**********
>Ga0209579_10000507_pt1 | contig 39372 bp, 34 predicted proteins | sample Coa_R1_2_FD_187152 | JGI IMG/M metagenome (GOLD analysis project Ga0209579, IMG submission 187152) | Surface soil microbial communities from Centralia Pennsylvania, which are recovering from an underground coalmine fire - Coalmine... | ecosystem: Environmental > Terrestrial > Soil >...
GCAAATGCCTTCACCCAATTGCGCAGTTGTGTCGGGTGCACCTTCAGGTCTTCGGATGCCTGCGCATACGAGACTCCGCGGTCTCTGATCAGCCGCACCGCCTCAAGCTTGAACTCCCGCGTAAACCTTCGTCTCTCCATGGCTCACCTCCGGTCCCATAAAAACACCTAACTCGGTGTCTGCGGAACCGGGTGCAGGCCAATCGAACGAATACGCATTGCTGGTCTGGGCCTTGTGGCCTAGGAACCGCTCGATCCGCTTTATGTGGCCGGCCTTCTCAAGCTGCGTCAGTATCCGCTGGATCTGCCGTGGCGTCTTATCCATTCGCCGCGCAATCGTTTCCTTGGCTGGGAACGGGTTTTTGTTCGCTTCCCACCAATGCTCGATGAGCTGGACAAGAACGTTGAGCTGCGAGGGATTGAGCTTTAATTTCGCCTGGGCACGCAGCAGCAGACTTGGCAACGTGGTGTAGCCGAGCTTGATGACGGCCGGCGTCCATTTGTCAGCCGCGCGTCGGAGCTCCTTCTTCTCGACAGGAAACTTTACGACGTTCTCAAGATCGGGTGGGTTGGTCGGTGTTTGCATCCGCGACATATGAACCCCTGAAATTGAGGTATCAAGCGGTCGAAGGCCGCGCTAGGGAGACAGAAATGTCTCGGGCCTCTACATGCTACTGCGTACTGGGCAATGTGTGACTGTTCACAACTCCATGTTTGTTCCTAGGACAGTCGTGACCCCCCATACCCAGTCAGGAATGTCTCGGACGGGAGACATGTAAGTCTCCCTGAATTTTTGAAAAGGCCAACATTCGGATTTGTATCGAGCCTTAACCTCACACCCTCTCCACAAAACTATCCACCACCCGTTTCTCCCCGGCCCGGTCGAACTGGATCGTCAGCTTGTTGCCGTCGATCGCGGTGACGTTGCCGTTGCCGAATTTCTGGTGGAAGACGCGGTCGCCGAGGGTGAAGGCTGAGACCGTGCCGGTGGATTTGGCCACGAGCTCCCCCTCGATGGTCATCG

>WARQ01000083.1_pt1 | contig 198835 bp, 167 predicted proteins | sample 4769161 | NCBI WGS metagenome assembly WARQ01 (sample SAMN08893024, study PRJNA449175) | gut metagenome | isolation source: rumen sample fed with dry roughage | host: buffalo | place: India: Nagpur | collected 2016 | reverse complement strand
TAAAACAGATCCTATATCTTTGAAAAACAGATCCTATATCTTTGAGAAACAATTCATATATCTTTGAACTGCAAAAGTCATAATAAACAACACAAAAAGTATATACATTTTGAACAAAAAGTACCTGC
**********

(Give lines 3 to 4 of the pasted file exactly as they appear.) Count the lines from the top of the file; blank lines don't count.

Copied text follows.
>WARQ01000083.1_pt1 | contig 198835 bp, 167 predicted proteins | sample 4769161 | NCBI WGS metagenome assembly WARQ01 (sample SAMN08893024, study PRJNA449175) | gut metagenome | isolation source: rumen sample fed with dry roughage | host: buffalo | place: India: Nagpur | collected 2016 | reverse complement strand
TAAAACAGATCCTATATCTTTGAAAAACAGATCCTATATCTTTGAGAAACAATTCATATATCTTTGAACTGCAAAAGTCATAATAAACAACACAAAAAGTATATACATTTTGAACAAAAAGTACCTGC